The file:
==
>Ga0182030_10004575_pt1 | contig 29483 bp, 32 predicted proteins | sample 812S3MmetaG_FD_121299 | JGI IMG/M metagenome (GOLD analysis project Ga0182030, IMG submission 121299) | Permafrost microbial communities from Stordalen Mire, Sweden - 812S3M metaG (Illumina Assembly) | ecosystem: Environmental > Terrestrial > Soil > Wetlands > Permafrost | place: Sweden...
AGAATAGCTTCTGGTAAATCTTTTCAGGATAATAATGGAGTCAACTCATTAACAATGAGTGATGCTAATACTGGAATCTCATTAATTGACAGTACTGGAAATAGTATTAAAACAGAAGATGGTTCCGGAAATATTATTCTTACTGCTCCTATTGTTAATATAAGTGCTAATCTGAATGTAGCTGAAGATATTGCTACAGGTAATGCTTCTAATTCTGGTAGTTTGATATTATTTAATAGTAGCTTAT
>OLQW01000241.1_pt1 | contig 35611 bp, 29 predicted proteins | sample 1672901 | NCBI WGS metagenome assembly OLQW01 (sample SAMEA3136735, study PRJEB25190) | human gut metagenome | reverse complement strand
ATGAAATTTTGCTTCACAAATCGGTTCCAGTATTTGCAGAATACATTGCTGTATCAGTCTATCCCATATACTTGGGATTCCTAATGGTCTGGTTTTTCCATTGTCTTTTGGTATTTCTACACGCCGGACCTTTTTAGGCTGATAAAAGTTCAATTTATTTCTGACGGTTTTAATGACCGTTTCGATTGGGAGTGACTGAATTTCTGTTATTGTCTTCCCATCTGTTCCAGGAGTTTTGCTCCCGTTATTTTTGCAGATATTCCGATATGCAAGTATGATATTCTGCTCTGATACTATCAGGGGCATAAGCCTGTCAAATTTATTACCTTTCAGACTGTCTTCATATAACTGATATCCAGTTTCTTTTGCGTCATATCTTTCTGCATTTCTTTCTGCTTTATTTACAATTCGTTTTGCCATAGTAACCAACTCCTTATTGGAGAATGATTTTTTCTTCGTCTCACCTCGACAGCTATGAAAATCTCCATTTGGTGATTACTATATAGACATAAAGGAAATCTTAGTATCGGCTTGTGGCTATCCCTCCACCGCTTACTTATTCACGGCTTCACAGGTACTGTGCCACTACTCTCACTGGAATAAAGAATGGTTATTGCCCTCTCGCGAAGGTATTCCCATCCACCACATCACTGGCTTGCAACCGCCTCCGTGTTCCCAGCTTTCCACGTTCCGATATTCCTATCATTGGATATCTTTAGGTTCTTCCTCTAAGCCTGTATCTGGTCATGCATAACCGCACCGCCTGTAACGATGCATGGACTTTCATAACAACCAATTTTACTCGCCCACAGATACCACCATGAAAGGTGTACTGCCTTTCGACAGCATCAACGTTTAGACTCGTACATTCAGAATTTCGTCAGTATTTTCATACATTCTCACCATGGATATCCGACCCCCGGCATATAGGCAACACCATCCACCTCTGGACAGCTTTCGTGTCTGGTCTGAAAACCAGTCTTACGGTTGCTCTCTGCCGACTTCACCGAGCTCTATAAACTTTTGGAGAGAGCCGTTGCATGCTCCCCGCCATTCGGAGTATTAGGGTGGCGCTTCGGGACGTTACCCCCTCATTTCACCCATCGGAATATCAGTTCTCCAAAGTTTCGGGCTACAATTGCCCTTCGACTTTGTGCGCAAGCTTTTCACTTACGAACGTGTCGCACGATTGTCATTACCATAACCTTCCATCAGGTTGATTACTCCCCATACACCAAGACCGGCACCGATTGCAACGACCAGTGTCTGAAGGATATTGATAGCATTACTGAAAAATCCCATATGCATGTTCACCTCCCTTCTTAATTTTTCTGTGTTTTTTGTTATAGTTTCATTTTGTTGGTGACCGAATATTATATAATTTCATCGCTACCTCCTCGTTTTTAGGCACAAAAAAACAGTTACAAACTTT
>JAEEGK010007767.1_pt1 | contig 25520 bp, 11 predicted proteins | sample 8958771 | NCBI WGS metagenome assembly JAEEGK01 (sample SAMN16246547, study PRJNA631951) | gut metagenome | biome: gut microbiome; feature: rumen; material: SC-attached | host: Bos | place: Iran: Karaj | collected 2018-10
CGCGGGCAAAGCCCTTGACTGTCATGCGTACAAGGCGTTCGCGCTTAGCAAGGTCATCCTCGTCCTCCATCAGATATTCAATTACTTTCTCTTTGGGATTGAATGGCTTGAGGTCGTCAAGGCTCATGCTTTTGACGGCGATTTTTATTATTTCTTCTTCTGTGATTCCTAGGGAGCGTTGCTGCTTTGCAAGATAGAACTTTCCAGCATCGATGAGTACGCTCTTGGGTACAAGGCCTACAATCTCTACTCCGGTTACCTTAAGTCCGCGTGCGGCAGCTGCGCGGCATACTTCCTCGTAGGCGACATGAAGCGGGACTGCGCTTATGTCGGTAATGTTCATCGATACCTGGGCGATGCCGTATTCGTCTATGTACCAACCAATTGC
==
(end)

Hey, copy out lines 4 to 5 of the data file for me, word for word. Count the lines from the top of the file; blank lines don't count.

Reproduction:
ATGAAATTTTGCTTCACAAATCGGTTCCAGTATTTGCAGAATACATTGCTGTATCAGTCTATCCCATATACTTGGGATTCCTAATGGTCTGGTTTTTCCATTGTCTTTTGGTATTTCTACACGCCGGACCTTTTTAGGCTGATAAAAGTTCAATTTATTTCTGACGGTTTTAATGACCGTTTCGATTGGGAGTGACTGAATTTCTGTTATTGTCTTCCCATCTGTTCCAGGAGTTTTGCTCCCGTTATTTTTGCAGATATTCCGATATGCAAGTATGATATTCTGCTCTGATACTATCAGGGGCATAAGCCTGTCAAATTTATTACCTTTCAGACTGTCTTCATATAACTGATATCCAGTTTCTTTTGCGTCATATCTTTCTGCATTTCTTTCTGCTTTATTTACAATTCGTTTTGCCATAGTAACCAACTCCTTATTGGAGAATGATTTTTTCTTCGTCTCACCTCGACAGCTATGAAAATCTCCATTTGGTGATTACTATATAGACATAAAGGAAATCTTAGTATCGGCTTGTGGCTATCCCTCCACCGCTTACTTATTCACGGCTTCACAGGTACTGTGCCACTACTCTCACTGGAATAAAGAATGGTTATTGCCCTCTCGCGAAGGTATTCCCATCCACCACATCACTGGCTTGCAACCGCCTCCGTGTTCCCAGCTTTCCACGTTCCGATATTCCTATCATTGGATATCTTTAGGTTCTTCCTCTAAGCCTGTATCTGGTCATGCATAACCGCACCGCCTGTAACGATGCATGGACTTTCATAACAACCAATTTTACTCGCCCACAGATACCACCATGAAAGGTGTACTGCCTTTCGACAGCATCAACGTTTAGACTCGTACATTCAGAATTTCGTCAGTATTTTCATACATTCTCACCATGGATATCCGACCCCCGGCATATAGGCAACACCATCCACCTCTGGACAGCTTTCGTGTCTGGTCTGAAAACCAGTCTTACGGTTGCTCTCTGCCGACTTCACCGAGCTCTATAAACTTTTGGAGAGAGCCGTTGCATGCTCCCCGCCATTCGGAGTATTAGGGTGGCGCTTCGGGACGTTACCCCCTCATTTCACCCATCGGAATATCAGTTCTCCAAAGTTTCGGGCTACAATTGCCCTTCGACTTTGTGCGCAAGCTTTTCACTTACGAACGTGTCGCACGATTGTCATTACCATAACCTTCCATCAGGTTGATTACTCCCCATACACCAAGACCGGCACCGATTGCAACGACCAGTGTCTGAAGGATATTGATAGCATTACTGAAAAATCCCATATGCATGTTCACCTCCCTTCTTAATTTTTCTGTGTTTTTTGTTATAGTTTCATTTTGTTGGTGACCGAATATTATATAATTTCATCGCTACCTCCTCGTTTTTAGGCACAAAAAAACAGTTACAAACTTT
>JAEEGK010007767.1_pt1 | contig 25520 bp, 11 predicted proteins | sample 8958771 | NCBI WGS metagenome assembly JAEEGK01 (sample SAMN16246547, study PRJNA631951) | gut metagenome | biome: gut microbiome; feature: rumen; material: SC-attached | host: Bos | place: Iran: Karaj | collected 2018-10